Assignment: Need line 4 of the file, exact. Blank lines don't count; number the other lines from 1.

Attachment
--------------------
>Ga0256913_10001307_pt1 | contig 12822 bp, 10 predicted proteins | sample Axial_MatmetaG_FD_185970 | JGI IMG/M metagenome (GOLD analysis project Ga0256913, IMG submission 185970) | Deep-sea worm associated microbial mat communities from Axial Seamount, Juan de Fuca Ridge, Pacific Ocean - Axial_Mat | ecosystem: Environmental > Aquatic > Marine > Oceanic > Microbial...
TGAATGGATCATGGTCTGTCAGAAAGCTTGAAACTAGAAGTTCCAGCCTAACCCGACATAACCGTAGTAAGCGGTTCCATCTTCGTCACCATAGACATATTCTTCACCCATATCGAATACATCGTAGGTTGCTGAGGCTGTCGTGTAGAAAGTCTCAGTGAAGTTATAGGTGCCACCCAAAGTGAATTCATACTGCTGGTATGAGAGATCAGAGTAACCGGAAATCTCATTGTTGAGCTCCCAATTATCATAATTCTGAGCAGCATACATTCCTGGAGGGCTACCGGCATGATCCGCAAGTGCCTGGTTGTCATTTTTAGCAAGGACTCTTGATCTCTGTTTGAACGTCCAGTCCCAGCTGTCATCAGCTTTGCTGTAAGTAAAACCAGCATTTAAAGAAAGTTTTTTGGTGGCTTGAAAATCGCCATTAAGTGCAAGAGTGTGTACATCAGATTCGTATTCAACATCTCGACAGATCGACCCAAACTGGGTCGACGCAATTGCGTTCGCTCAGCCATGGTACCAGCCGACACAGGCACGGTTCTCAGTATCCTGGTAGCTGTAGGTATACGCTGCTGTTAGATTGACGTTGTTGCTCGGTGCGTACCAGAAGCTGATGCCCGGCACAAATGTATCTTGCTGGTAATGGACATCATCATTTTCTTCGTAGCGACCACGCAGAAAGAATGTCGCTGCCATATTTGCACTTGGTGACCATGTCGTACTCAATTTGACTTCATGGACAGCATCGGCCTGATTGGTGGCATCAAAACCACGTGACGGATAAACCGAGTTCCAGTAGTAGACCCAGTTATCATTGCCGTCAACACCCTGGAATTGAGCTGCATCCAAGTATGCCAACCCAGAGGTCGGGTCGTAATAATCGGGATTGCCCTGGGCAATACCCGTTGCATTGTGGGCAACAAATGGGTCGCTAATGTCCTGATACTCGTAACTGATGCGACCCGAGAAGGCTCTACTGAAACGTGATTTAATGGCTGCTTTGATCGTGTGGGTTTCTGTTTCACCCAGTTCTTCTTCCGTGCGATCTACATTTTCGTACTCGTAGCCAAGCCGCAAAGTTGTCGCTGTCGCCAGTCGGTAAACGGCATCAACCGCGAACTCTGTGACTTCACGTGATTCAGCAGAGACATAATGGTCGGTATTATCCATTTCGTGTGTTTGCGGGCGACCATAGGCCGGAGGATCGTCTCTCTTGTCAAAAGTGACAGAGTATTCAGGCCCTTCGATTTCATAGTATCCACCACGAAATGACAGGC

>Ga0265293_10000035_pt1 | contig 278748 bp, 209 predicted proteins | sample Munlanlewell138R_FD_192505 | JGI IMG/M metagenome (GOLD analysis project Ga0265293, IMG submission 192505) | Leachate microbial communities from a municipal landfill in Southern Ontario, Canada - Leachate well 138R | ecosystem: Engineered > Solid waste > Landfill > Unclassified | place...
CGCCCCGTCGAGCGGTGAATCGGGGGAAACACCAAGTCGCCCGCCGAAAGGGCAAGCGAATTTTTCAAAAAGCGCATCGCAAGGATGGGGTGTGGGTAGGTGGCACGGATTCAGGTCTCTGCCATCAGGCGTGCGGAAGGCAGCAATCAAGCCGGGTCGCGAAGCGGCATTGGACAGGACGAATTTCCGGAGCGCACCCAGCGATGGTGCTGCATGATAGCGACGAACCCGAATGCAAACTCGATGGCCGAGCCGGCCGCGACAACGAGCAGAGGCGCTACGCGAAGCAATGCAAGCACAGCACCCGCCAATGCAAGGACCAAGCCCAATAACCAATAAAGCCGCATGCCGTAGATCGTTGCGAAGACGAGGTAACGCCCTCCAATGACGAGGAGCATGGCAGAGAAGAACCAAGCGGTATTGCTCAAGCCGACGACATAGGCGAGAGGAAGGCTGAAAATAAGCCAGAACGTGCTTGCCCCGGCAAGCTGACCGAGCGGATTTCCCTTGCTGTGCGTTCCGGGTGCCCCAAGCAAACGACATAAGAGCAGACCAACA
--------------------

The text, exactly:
CGCCCCGTCGAGCGGTGAATCGGGGGAAACACCAAGTCGCCCGCCGAAAGGGCAAGCGAATTTTTCAAAAAGCGCATCGCAAGGATGGGGTGTGGGTAGGTGGCACGGATTCAGGTCTCTGCCATCAGGCGTGCGGAAGGCAGCAATCAAGCCGGGTCGCGAAGCGGCATTGGACAGGACGAATTTCCGGAGCGCACCCAGCGATGGTGCTGCATGATAGCGACGAACCCGAATGCAAACTCGATGGCCGAGCCGGCCGCGACAACGAGCAGAGGCGCTACGCGAAGCAATGCAAGCACAGCACCCGCCAATGCAAGGACCAAGCCCAATAACCAATAAAGCCGCATGCCGTAGATCGTTGCGAAGACGAGGTAACGCCCTCCAATGACGAGGAGCATGGCAGAGAAGAACCAAGCGGTATTGCTCAAGCCGACGACATAGGCGAGAGGAAGGCTGAAAATAAGCCAGAACGTGCTTGCCCCGGCAAGCTGACCGAGCGGATTTCCCTTGCTGTGCGTTCCGGGTGCCCCAAGCAAACGACATAAGAGCAGACCAACA